RE: Memes are Interactors

Ton Maas (
Thu, 30 Apr 1998 11:17:52 +0200

Message-Id: <v03102800b16deeb61160@[]>
In-Reply-To: <>
Date: Thu, 30 Apr 1998 11:17:52 +0200
From: Ton Maas <>
Subject: RE: Memes are Interactors

Josip wrote:
>Thank you for these examples Zoom. This is much like to what is happening
>with PC's. The computer you bought two years ago is now obsolete (slow,
>low on memory) so you are "forced" to buy a new one in order to be able to
>run any of the new SW packages on the market.
>Stanislaw Lem wrote in his book "Summa Technologiae" (III edition, 1974)
>that the first sign of an imminent dead of some kind of systems
>(technology) is their growth to such extents that are hard to control
>efficiently. He gave the examples of the dinosaurs, zeppelins, steam
>engines. We can see other examples in: the Roman (British) and other
>empires, or even in the Large Scale Integration technology of transistors.
>As I see, quality is the "quantity" of freedom a species (technology)
>allows for the creation of its particular entities (individuals). If this
>freedom is greater (but not too much to make the system unstable) its
>individuals will search for survival solutions in a broader space, so
>there is a bigger chance that they (and their species itself) will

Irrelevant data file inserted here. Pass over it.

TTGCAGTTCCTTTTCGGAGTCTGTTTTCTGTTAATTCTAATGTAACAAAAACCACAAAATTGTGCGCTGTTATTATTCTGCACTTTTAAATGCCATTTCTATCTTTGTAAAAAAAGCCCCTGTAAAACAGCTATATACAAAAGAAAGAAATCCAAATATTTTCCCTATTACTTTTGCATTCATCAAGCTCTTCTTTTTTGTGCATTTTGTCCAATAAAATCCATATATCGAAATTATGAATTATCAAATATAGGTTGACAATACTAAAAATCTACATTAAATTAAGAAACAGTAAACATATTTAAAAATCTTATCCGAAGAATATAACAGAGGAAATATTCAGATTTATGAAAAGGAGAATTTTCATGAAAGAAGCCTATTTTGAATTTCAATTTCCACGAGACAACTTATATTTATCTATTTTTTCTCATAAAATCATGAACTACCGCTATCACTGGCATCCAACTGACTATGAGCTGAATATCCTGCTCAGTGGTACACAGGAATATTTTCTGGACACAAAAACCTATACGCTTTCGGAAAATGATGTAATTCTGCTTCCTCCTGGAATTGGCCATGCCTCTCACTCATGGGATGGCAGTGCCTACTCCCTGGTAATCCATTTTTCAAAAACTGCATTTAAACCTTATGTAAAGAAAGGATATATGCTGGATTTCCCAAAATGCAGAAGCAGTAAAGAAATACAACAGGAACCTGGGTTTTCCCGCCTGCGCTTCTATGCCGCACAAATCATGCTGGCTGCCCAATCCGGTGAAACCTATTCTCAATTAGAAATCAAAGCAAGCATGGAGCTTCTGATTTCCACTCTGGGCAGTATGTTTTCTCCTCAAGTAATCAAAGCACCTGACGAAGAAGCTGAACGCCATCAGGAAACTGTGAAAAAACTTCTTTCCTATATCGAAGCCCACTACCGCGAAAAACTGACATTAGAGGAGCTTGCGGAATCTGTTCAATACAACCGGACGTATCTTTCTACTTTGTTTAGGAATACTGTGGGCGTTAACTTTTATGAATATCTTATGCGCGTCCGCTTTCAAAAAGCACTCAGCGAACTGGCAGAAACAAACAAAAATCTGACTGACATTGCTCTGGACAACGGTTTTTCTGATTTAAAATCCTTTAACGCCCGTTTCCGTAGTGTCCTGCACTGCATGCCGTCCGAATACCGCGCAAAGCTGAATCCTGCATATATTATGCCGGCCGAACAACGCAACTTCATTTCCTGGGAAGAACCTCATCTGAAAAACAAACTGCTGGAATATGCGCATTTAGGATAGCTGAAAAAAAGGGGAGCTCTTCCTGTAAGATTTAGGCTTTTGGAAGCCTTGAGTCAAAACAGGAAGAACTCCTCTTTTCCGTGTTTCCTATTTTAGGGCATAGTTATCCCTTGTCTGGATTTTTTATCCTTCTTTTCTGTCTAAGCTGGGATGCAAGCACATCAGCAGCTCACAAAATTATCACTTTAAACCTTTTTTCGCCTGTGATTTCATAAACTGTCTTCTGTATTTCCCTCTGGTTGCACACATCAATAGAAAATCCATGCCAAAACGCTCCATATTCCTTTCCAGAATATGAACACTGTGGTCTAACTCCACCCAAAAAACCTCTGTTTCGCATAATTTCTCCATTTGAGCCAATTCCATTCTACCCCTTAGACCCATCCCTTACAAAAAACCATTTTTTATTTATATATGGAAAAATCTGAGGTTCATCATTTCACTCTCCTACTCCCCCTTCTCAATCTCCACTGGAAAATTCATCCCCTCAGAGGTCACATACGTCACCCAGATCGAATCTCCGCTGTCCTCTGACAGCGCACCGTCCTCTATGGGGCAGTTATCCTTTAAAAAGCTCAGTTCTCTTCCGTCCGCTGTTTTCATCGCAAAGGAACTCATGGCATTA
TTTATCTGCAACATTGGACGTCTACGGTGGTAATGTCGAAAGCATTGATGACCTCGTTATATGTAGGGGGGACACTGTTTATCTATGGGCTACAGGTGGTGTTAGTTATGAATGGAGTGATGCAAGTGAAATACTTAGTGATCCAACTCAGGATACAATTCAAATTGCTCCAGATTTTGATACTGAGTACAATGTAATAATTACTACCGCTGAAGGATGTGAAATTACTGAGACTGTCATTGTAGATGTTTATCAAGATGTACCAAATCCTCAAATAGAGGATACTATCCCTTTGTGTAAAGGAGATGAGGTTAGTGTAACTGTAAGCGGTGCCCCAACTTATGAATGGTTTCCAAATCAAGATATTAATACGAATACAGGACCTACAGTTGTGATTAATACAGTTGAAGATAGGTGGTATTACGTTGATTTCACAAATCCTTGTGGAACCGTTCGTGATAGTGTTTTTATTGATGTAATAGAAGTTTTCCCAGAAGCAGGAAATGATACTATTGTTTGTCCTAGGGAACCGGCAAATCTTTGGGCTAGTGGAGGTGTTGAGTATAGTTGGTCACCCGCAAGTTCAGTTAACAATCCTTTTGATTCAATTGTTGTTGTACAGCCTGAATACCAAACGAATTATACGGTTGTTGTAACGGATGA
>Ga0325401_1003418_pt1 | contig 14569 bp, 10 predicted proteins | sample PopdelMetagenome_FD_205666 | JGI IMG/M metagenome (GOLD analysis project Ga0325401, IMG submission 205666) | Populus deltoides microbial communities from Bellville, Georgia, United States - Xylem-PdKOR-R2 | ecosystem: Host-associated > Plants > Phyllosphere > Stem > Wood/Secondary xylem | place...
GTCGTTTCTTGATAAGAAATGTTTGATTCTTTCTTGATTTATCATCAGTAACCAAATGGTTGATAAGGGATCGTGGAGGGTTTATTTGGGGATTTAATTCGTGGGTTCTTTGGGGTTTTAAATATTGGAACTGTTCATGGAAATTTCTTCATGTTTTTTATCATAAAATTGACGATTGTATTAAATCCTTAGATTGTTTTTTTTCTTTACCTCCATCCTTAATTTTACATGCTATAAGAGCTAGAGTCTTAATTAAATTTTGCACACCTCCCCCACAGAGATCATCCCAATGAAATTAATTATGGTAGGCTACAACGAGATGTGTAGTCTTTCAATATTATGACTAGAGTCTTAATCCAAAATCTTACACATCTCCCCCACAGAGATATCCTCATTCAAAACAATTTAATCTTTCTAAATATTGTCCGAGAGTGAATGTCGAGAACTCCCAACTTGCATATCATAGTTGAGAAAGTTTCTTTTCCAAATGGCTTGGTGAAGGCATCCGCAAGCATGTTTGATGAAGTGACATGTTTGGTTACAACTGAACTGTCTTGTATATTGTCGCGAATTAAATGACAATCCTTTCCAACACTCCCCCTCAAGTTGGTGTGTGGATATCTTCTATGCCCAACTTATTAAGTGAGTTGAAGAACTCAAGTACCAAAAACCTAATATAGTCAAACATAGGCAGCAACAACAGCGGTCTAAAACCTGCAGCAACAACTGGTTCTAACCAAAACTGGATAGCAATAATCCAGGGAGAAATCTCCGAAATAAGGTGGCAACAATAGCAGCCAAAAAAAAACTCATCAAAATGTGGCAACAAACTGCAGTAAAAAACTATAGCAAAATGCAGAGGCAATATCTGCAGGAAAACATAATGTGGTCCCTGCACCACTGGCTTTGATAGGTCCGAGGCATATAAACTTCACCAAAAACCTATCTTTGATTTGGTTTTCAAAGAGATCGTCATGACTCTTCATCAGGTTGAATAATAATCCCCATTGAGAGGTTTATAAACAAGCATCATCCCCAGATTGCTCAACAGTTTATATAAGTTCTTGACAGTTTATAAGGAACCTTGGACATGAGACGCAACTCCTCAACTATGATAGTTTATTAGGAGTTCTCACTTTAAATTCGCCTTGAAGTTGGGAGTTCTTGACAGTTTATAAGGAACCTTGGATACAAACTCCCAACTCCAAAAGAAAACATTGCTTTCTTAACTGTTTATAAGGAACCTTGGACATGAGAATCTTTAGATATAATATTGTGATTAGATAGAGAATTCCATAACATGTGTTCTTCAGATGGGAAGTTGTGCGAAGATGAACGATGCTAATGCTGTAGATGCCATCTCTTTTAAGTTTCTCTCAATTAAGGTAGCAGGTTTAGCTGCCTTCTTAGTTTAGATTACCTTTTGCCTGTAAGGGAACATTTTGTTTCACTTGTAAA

>survive. On the other hand, species that do not allow such extents of
>individual freedom must rely on their quantity in order to survive. Such
>individuals are more "rigid", they are not flexible and adaptable like
>those that have more freedom, thus they are more susceptible to
>environmental changes. Only their great number (quantity) can assure that
>some of them will survive environmental catastrophes and continue the

This sits well with the evolutionary scheme that was laid out by Anthony
Wilden, based on Gregory Bateson's Double Bind theory. The idea is that
organisms and species are "tempted" to maximize adaptation by allowing
certain variables (such as size) too close to lethal values, thereby
"eating up" the flexibility they might need in the future. Ultimately they
end up in a double bind, where each remain option is as lethal as the
other. Individual organisms of a dying species may choose various options,
but the end result is the same. Carroll saw this and worked out the
dynamics in his wonderful bread-and-butterfly. The gnat explains to Alice
that this animal has two very thin slices of bread for wings and a lump of
sugar for a head. Since it's favourite food is weak tea with cream in it,
Alice sees a problem, both when the animal _does_ find its food _and_ when
it doesn't. And indeed, as the gnat explains, it _always_ dies. Bateson
used to point out how traditional zoologists run into problems when asked
to explain the 5 pound femur that is "floating" in a fat layer of a twenty
ton blue whale. They call it a "rudiment" and predict that it will
completely disappear in time. According to his own branch of biology the
femur might fulfill a vital balancing function in terms of preservation of


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